The true story of We Copwatch, an organization whose mission is to film police activity as a non-violent form of protest and deterrent to police brutality. Around the country, a network of regular people take up cameras to bear witness to police actions and hold law enforcement to accountability.
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When Allied forces liberated the Nazi concentration camps in 1944-45, their terrible discoveries were recorded by army and newsreel cameramen, revealing for the first time the full horror of what had happened. Making use of British, Soviet and American footage, the Ministry of Information’s Sidney Bernstein (later founder of Granada Television) aimed to create a documentary that would provide lasting, undeniable evidence of the Nazis’ unspeakable crimes. He commissioned a wealth of British talent, including editor Stewart McAllister, writer and future cabinet minister Richard Crossman – and, as treatment advisor, his friend Alfred Hitchcock. Yet, despite initial support from the British and US Governments, the film was shelved, and only now, 70 years on, has it been restored and completed by Imperial War Museums under its original title “German Concentration Camps Factual Survey”.
Capturing the story of WikiLeaks founder Julian Assange with unprecedented access, director Laura Poitras finds herself caught between the motives and contradictions of Assange and his inner circle in a documentary portrait of power, betrayal, truth and sacrifice.
Back Issues is the definitive documentary of porn magazine Hustler, from its nightclub inception as it adapts to pornography in the 21st century. Director Michael Lee Nirenberg’s father was was one of the original art directors in the 1970s and 80s. Back Issues is a complete look at the personalities and features that made this the most offensive magazine of all time. The story is told by its publisher as well as the editors, cartoonists, models, attorneys, art directors and cultural figures for the first time ever.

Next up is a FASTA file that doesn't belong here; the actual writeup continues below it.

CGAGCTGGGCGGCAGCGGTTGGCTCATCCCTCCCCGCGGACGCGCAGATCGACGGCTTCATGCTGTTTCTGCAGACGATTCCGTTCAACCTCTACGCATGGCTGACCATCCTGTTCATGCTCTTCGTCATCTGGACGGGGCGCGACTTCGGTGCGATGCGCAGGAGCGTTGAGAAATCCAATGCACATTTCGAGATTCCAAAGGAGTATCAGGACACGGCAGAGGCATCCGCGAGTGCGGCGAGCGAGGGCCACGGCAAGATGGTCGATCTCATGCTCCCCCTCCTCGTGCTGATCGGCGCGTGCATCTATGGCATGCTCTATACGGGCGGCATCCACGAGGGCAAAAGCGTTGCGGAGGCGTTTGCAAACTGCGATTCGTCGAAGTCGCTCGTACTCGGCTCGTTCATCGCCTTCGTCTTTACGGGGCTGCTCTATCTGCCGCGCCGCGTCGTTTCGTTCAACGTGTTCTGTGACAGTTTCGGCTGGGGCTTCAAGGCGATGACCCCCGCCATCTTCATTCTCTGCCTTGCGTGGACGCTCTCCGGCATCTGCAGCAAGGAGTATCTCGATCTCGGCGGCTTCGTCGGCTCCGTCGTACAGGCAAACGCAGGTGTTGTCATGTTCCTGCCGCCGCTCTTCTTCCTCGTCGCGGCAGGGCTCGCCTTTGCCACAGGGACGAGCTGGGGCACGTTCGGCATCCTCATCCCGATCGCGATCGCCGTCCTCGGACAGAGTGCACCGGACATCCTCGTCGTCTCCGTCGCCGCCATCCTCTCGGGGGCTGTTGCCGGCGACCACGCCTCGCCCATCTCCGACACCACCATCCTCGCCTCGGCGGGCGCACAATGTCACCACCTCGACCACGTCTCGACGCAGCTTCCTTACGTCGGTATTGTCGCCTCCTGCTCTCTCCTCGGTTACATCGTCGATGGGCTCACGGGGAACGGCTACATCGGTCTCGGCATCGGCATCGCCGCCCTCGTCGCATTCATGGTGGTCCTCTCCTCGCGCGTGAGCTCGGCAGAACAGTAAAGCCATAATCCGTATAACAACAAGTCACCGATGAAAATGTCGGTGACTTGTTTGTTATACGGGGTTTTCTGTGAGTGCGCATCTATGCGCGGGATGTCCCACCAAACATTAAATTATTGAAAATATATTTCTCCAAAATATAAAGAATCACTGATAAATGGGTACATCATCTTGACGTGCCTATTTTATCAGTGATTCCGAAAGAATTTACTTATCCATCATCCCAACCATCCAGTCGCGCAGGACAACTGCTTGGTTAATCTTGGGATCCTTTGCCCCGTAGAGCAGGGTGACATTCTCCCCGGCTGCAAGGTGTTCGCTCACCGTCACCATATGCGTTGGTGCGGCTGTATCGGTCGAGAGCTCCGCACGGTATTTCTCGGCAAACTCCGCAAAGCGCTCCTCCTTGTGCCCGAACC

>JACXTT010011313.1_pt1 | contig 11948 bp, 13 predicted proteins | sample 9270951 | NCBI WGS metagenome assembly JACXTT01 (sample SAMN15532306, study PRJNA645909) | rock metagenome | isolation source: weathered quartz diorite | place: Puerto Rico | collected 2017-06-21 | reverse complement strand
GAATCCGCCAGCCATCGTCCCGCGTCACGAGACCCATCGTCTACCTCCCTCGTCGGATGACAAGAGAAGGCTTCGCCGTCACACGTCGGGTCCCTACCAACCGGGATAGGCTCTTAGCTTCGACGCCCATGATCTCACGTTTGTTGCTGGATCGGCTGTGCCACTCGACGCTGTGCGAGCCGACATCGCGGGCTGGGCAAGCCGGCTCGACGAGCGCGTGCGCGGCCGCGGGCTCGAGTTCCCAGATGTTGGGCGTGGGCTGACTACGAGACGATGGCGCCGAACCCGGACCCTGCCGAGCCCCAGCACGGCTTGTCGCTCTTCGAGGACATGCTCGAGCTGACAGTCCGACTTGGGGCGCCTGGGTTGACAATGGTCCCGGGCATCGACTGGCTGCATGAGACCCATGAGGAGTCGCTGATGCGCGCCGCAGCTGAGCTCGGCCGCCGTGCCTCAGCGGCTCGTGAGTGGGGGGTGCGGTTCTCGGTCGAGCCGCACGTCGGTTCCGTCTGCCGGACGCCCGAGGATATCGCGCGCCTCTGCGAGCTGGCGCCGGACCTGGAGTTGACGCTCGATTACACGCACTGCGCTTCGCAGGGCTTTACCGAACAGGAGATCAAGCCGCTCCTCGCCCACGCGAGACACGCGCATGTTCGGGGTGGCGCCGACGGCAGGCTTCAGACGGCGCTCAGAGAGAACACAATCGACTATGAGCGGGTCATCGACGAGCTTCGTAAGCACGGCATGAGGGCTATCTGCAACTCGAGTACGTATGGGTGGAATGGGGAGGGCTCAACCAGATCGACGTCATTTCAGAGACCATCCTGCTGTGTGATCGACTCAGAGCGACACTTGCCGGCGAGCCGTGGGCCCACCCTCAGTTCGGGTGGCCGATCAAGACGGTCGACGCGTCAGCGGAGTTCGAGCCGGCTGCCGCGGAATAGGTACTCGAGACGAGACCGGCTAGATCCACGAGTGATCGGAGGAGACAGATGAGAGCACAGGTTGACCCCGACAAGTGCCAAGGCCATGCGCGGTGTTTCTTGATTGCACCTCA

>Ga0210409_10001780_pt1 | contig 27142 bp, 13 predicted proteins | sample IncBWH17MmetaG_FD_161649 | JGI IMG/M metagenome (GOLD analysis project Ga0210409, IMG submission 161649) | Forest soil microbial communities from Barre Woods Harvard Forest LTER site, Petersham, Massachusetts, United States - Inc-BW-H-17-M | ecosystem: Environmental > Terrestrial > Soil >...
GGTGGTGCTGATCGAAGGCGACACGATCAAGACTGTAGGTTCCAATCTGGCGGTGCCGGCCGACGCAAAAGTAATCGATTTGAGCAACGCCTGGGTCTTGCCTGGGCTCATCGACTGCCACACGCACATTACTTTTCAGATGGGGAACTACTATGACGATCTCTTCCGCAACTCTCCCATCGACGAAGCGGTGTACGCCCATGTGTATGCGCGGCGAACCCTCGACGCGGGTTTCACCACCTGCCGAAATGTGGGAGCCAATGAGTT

The definitive photographic record of the 1984 Los Angeles Olympics, told “from the inside” through the lives of the participants, the words of David Perry, and the singing voice of Placido Domingo. From the opening to closing ceremonies, this unique style of storytelling shows a side of the Olympic Games not seen by television audiences.
Rocky IV is dually symbolic – it embodies both the victory of the American boxer over the Soviet one and the victory of neo-liberalism over a dwindling socialism. Today, Rocky is held up as a model by some and is a subject of derision for others. An emblem of the 1980s, its culture and its heroes, the film will be the subject of an entertaining analysis of popular culture.
A documentary exploring how Albanians, including many Muslims, helped and sheltered Jewish refugees during WWII at their own risk, and trying to help the son of an Albanian baker that housed a Jewish family for a year return some Hebrew books that the family had to leave behind.
Coral reefs are the nursery for all life in the oceans, a remarkable ecosystem that sustains us. Yet with carbon emissions warming the seas, a phenomenon called “coral bleaching”—a sign of mass coral death—has been accelerating around the world, and the public has no idea of the scale or implication of the catastrophe silently raging underwater.
Bergensbanen is a real time documentary film of the entire journey by rail from Bergen to Oslo in Norway. The journey, lasting almost seven and a half hours, was filmed by cameras on the outside of the train, and is interspersed with interviews, archive footage and music. An alternative cut (the version commonly available on the internet) consists entirely of unbroken phantom ride footage.
2012: Time For Change is a documentary feature that presents ways to transform our unsustainable society into a regenerative planetary culture. This can be achieved through a personal and global change of consciousness and the systemic implementation of ecological design.